Educator and Neag alumnus is Connecticut’s Teacher of the Year

"One teacher, one pen, one book can change the world," reads teacher Cara Quinn from the book "I Am Malala" to her sixth-grade class at Sunset Ridge School in East Hartford. Quinn has been named the 2015 Connecticut teacher of the year. (Patrick Raycraft -- Courant)
“One teacher, one pen, one book can change the world,” reads teacher Cara Quinn from the book “I Am Malala” to her sixth-grade class at Sunset Ridge School in East Hartford. Quinn has been named the 2015 Connecticut teacher of the year. (Patrick Raycraft — Courant)

Sometimes Cara Quinn’s sixth grade students at Sunset Ridge School like to call her “crazy.” But they mean it in a good way, that she stands out, said Lt. Gov. Nancy Wyman to the sixth- and fifth-graders from Sunset Ridge who gathered in the gym Wednesday afternoon.

“That means she’s kind of neat, right?” She’s a special lady,” Wyman said.

Quinn is not only a standout for her students, but also for the Connecticut Teacher of the Year Council, which chose Quinn as the state’s teacher of the year for 2015.

Her selection was formally announced during the assembly Wednesday. The students, who were kept in the dark about the honor, burst into cheers and applause when State Education Commissioner Stefan Pryor broke the news.

“I get the sense that you agree with our selection,” Pryor said.

Quinn was chosen from among four finalists, 15 semifinalists and more than 100 district-level teachers of year. The council is made up of educators who have won the honor in the past and representatives from educational organizations, businesses and the community.

“She makes an incredible difference in the classroom every single day,” Pryor said, “but Mrs. Quinn also goes above and beyond and helps young people learn about their place in the world and how they can contribute to the world.”

As the state’s teacher of the year, Quinn will be part of an advisory council that works with the state Department of Education on policies, he said.

“I’m thrilled to have the opportunity to shine a positive light on the great work of our schools here in East Hartford,” Quinn said.

She told positive stories of students who she saw grow academically. She talked about one who had tested below grade

level in math but is currently taking honors-level algebra in 7th grade and another who advanced four levels in reading assessment.

“The heart of these positive stories are the extraordinary teachers that I’m so fortunate to surround myself with. I am so honored to work alongside people who are so invested here and are so committed to bring about positive change for our students and the community of East Hartford,” Quinn said.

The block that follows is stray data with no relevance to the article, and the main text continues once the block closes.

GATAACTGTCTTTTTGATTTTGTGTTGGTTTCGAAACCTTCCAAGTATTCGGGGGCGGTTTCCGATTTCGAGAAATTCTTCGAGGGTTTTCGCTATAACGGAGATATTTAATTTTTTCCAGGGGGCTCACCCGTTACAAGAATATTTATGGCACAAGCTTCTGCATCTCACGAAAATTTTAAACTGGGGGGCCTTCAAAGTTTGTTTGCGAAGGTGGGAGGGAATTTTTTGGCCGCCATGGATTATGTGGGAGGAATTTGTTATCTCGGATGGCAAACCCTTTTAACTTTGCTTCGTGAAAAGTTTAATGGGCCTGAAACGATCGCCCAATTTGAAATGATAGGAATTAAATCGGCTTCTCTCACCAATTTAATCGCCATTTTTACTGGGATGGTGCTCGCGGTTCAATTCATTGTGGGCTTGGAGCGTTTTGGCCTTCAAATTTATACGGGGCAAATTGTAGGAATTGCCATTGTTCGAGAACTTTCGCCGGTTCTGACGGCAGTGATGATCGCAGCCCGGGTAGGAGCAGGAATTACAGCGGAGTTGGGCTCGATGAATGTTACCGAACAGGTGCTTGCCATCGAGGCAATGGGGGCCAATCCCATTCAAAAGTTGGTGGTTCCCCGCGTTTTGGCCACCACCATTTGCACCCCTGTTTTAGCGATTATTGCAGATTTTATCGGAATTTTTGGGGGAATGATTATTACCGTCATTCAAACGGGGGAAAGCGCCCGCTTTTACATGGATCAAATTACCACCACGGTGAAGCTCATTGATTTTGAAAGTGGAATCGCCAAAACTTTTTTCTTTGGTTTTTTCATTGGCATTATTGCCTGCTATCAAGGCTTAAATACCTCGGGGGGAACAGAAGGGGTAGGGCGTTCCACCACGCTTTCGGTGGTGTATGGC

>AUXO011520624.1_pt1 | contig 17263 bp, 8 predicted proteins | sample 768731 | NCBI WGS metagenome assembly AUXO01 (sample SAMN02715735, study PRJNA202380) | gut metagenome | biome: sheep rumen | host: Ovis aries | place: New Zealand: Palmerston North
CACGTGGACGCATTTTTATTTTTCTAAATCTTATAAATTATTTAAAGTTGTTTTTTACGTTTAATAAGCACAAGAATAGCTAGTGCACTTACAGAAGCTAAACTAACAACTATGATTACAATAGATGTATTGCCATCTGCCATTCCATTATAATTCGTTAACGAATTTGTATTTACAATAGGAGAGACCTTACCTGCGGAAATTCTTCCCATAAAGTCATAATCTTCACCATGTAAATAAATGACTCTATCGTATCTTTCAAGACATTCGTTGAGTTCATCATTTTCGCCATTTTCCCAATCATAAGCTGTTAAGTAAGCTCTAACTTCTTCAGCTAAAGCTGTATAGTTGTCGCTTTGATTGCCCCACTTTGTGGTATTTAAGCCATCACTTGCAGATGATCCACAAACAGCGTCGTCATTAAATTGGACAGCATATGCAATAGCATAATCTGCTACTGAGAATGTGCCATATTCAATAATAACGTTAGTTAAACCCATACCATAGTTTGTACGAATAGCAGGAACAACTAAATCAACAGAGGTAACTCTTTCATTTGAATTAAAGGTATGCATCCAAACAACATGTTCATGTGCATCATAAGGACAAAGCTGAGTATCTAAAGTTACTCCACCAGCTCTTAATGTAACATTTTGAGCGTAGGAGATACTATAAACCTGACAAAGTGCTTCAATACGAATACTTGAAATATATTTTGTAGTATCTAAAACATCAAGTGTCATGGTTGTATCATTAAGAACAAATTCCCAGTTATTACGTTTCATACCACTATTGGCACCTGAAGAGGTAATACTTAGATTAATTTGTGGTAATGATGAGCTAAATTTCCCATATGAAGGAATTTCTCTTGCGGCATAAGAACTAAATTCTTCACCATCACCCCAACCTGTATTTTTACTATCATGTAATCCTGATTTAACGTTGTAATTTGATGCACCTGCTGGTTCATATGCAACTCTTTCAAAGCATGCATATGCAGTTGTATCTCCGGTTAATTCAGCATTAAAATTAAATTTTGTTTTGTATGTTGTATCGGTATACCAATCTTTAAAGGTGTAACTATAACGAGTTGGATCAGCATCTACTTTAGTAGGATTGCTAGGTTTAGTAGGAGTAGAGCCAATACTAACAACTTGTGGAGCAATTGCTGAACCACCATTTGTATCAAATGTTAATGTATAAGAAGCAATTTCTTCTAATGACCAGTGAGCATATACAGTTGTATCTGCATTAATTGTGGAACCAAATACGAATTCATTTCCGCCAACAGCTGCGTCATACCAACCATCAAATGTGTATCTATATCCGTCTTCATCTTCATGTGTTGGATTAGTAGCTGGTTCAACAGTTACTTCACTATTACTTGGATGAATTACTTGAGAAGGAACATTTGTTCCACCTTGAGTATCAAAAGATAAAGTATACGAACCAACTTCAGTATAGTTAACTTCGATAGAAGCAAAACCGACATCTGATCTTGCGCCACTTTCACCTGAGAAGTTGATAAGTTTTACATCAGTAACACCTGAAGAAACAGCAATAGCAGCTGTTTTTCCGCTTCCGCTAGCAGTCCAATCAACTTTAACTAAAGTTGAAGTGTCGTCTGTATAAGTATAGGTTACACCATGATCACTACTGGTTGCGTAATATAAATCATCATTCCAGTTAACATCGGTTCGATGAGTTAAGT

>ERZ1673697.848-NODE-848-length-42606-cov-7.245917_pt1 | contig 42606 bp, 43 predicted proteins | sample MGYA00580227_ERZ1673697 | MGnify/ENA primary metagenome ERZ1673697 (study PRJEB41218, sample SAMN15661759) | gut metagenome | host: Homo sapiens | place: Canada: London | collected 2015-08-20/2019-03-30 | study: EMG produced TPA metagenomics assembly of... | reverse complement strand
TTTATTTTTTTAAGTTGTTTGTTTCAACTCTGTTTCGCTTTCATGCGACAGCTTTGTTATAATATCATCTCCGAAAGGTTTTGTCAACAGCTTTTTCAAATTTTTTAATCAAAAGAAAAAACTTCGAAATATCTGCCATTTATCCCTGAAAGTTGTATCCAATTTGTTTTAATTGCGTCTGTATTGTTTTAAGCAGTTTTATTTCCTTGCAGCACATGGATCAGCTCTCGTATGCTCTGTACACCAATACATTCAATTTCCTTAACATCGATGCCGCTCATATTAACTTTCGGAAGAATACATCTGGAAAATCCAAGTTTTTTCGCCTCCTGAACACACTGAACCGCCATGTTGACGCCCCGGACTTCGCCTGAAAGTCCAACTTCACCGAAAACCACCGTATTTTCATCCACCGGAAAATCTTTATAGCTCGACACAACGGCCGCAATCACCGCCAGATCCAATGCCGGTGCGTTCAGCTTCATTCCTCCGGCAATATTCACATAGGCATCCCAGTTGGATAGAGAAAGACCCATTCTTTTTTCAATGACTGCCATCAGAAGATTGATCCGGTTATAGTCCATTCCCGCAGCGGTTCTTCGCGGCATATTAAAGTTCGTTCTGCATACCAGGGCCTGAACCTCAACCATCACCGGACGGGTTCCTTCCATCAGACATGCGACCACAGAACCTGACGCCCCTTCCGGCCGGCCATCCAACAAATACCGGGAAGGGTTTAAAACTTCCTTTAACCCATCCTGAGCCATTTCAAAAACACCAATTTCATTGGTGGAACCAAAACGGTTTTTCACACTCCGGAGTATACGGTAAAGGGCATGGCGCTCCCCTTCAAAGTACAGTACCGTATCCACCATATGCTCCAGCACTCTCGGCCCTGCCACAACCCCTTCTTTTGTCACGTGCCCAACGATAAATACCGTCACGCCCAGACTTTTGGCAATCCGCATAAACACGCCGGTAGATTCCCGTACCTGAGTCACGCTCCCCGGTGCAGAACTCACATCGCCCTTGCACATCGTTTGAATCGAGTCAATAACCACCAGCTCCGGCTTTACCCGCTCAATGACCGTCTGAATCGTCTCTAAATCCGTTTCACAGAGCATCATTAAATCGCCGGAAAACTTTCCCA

Quinn received a bachelor’s degree in elementary education and a master’s degree in education from the University of Connecticut. She taught first grade at Silver Lane Elementary School for five years before transferring to Sunset Ridge in 2011.

Kim Knapp, a friend and colleague at Sunset Ridge, said she knew when they first met that Quinn cared deeply about children and the school.

“She cared about East Hartford. She was so sensitive about the issues affecting our world,” said Knapp. “Working alongside her has solidified my initial views about her.”

Quinn instills a passion for learning in her students and she makes and a challenging profession look easy, she said.

“Whenever you walk into Mrs. Quinn’s classroom you see actively engaged students who are constantly being encouraged to give more, to think deeply, to care about their learning and to challenge themselves daily to be their personal best,” Knapp said.

Several of speakers at the assembly noted that Quinn’s lessons go beyond the classroom and her dedication to developing her students’ character.

During a math lesson on ratios and proportions, she had her students start a business of selling lollipops. The money they raised paid the tuition for a student in Haiti.

She got students and staff to commit to doing 26 acts of kindness last year in honor of the victims of the Sandy Hook Elementary School shooting. She started an annual trip for sixth-graders to the University of Connecticut.

Mya Mason, a former student of Quinn’s, said Quinn made learning fun with real-life situations and encourages students to set goals for their futures.

“She always tries to tell us that we should go to college, get better jobs,” Mason said. “She wants us to do what we want to do, she wants us to go to work for fun. Mrs. Quinn has helped me and other student a lot. She’s changed many lives for the better.”

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